Now even if you really really always dreamed of being a mom, you might find yourself having difficulty adjusting to motherhood. It doesn’t mean that you don’t want your baby. You may have been working full time and then some and were in a routine for years. In fact, I would venture to say that you had a fine routine of getting up, going to work, even working 7 days a week and you were a star. Your pregnancy was exciting, you even read books. Your co-workers teased you about getting ready not to sleep when the baby comes. So for all practical purposes you were on a roll and got used to being pregnant after going through your first trimester morning nausea. Again, you have this down. And then the magical moment of delivering your baby was almost an ethereal feeling afterwards and you went through the process in the hospital. You had your line of support, your nurses, your lactation consultant in the hospital. You did ok with having your own room with the baby in the bassinet beside you. Your husband came in and out of your room and look at what you have, a beautiful family. Then, the moment of reality hits, yes, that is going home without someone there to talk with and ask questions to. Perhaps you didn’t have the perfect mom or you were an only child, or even, you were the youngest child. Maybe you didn’t babysit when you were younger. The idea of a baby was always beautiful to you and you believed you had a perfect world. Or, so you thought, until you got home. Your mom may or may not be there for you and your husband thought you had it all together, but, something stopped you dead in your tracks. You started to realize that you were totally responsible for another little being’s life. Nutrition, health, stimulation, toys, illness, what does day to day look like and what I am I supposed to do all day. Work feels normal, being home does not. Your world has suddenly turned upside down. Maybe you even look forward to getting back to work. You go to your doctor and she asks you questions and you are totally honest with her. She sits down and looks at you in your eyes and asks if you might like to talk with someone to help you out of this funk. She heard about Hopeful Beginnings and makes a referral. You are scared out of your mind that you are that woman. Then, you get the courage to make THE CALL. You have your appointment and you don’t even have to go into the office. You can stay in the comfort of your home and it feels like talking with a friend. Your social worker will give you homework, like journaling so you can see where you are and visually see your progress. After a few weeks, you start to feel better. It takes time and diligence, but you take a few steps forward and one step back. You keep going in that cadence and suddenly, you get up in the morning and see the sunshine. The first inkling of happiness starts to creep into your persona. You and your counselor discuss potential discharge and meet every other week, then once a month just to check in and you are ready to launch. It is a beautiful transition and you enjoy being a mom. So this is a bird’s eye view of what difficulty transitioning into motherhood looks like. We bring you out of the darkness of difficulty and into the light of knowing just what to do.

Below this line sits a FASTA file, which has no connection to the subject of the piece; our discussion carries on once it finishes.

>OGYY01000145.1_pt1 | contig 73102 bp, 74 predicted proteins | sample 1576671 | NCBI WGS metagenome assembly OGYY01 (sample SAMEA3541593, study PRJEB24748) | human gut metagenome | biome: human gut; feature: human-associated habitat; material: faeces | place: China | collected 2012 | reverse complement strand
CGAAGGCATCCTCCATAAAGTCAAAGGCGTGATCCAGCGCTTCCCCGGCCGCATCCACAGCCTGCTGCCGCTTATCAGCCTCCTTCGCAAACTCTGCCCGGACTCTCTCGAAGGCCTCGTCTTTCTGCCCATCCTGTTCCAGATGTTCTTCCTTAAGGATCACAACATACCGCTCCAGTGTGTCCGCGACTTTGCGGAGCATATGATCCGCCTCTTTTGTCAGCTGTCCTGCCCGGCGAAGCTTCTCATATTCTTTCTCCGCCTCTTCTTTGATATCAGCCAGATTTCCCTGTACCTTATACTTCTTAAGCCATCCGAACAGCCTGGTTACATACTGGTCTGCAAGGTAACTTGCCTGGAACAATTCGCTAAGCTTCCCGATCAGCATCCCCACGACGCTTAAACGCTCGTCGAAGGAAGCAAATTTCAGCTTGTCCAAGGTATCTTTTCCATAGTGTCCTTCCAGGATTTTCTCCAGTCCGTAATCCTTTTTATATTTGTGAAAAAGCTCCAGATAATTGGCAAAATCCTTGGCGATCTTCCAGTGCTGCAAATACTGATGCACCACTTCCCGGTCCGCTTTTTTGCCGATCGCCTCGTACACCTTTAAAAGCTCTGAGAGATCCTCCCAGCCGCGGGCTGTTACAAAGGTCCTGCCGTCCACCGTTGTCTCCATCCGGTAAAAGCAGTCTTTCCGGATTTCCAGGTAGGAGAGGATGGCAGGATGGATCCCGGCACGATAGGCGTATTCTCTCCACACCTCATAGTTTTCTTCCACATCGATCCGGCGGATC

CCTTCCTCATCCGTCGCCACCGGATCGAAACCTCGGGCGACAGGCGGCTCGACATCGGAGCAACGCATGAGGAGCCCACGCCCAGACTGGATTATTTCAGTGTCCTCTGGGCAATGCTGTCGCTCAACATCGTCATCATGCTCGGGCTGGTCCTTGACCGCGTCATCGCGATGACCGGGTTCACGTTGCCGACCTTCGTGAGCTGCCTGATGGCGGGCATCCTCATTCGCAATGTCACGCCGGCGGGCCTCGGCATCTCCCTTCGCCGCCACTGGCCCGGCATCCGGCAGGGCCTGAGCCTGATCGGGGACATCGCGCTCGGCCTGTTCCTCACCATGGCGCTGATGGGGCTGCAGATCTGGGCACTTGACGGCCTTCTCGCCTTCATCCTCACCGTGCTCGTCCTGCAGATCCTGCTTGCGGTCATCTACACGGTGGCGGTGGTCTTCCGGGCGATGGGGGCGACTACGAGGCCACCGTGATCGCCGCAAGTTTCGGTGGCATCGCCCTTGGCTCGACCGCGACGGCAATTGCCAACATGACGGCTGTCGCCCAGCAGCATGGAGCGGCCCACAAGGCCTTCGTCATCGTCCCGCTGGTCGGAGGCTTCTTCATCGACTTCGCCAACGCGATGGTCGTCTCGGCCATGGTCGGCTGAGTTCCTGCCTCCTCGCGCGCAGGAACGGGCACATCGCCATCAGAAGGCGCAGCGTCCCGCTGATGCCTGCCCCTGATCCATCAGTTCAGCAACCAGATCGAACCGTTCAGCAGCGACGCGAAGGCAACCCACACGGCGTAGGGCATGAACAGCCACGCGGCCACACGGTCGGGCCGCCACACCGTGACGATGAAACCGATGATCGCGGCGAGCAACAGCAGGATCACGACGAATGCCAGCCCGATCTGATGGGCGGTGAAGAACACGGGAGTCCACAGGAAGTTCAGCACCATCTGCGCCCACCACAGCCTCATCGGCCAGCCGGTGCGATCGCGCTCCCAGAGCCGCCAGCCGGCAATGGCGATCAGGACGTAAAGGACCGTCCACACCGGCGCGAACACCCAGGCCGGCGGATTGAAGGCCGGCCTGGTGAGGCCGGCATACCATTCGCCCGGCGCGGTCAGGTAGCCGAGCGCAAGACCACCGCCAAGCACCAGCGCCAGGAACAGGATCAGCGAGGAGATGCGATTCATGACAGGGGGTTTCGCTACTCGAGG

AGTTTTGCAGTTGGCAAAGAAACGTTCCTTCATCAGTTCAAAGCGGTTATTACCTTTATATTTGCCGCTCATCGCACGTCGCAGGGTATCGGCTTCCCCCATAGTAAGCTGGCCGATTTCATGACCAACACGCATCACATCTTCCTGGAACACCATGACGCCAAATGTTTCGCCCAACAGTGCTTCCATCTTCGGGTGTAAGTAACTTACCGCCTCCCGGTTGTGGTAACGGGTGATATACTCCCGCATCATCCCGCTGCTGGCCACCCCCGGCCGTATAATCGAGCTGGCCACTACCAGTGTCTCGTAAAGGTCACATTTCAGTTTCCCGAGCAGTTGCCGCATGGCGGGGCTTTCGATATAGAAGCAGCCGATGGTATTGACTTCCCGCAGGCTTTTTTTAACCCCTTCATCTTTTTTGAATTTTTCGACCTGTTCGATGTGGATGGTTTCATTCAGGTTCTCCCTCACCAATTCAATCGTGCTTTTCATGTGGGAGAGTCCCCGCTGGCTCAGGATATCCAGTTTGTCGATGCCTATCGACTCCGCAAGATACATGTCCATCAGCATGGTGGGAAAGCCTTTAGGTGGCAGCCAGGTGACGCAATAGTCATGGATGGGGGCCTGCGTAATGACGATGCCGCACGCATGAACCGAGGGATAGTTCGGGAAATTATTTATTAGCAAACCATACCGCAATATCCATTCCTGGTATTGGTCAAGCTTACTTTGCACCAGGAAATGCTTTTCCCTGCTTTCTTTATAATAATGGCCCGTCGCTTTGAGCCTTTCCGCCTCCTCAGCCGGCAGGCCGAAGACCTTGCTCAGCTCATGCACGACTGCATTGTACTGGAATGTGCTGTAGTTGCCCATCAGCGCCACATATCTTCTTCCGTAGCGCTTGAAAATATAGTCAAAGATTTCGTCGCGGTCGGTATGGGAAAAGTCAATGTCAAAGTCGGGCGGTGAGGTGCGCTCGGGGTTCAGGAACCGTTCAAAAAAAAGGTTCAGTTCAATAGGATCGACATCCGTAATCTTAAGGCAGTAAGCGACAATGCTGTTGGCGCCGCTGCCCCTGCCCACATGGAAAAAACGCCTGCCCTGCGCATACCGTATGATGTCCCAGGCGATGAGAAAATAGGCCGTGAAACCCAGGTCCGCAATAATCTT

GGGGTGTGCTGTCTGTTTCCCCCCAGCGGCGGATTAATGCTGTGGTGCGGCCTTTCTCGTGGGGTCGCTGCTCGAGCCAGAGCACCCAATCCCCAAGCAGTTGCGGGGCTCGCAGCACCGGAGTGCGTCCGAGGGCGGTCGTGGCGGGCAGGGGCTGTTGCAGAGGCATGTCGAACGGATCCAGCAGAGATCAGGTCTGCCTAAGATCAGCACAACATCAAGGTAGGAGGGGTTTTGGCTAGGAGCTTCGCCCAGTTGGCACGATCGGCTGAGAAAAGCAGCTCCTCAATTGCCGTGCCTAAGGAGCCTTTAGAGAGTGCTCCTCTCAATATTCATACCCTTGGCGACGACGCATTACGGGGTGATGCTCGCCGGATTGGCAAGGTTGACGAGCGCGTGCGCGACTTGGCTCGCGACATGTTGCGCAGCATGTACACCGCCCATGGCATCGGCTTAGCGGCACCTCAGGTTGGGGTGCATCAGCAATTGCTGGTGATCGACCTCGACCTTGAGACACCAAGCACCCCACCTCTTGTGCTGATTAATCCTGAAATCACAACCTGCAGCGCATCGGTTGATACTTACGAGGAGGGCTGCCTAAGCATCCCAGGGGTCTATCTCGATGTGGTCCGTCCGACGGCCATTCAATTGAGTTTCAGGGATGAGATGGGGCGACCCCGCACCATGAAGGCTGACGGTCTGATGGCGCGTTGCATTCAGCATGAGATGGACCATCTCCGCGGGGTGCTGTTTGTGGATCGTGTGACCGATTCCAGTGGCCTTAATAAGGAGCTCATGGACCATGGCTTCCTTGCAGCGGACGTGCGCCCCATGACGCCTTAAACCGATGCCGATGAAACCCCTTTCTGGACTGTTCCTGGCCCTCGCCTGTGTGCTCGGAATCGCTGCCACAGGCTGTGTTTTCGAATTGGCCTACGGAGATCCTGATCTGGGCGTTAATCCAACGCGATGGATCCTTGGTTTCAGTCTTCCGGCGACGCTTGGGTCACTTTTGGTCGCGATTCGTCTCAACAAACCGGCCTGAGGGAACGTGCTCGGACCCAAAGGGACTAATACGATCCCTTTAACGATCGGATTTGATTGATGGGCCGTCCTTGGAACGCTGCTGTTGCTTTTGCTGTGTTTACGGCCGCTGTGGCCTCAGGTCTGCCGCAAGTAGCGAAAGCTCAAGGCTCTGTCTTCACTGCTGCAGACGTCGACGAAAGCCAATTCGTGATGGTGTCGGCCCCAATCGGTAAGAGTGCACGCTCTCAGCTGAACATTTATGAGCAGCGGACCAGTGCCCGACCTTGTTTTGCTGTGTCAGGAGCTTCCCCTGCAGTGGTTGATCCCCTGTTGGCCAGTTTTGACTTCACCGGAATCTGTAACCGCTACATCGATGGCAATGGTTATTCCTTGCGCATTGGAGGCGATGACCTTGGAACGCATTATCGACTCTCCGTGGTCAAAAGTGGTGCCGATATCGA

I do remember being an OB nurse and then bringing my son home from the hospital and it took me 2 hours to feed and diaper him. I felt totally helpless and nervous. Just to share with you, I was the expert educator in the hospital with women, but when I had my own…It was totally different. We have now recognized difficulty adjusting to motherhood and it is acceptable, just like postpartum anxiety and depression. Our agency looks at motherhood and have programs to meet you and your baby’s needs. As of March 1st you will have the choice of meeting through telehealth or meeting at our office in Palatine. All you need is a phone that supports Zoom or just talk on it and you are set for your first appointment. If you are in the city, you don’t have to feel pressured to come in! We will give you resources that you can use in your area. Please don’t prolong the state that you are in, just call 847-870-8181. That is 847-870-8181.
Hopeful Beginnings also offers a Teen Parenting Program through one of the largest Northwest Suburban High School District. This program has facilitated students to increase attendance, graduate on time and go on to a 2 year college, trade school, 4 year university and complete their career dreams. This program does NOT condone or promote pregnancy during high school. As in many other alternative programs offered through schools, the Hopeful Beginnings teen parenting program takes the students where they are at and provides one-on-one and group experiences that provide the support that they need in order to be successful during high school. It provides a safe arena to verbalize their difficulties and challenges in life and to find alternatives to being successful. Students understand that they need to find ways to provide financially and emotionally for their child and become contributing members of society. Just as high schools have alternative programs for alternative needs of students, this is an incident in which becoming pregnant has serious consequences if not addressed. I was in charge of this program for 22 years and was asked to partner with the District when I became Director of our Agency. The numbers of pregnant and parenting students went down, and graduation rates of these students went up.
You can reach Hopeful Beginnings at 847-870-8181
Services: https://www.hopefulbeginning.org/maternity-services/Back To Blog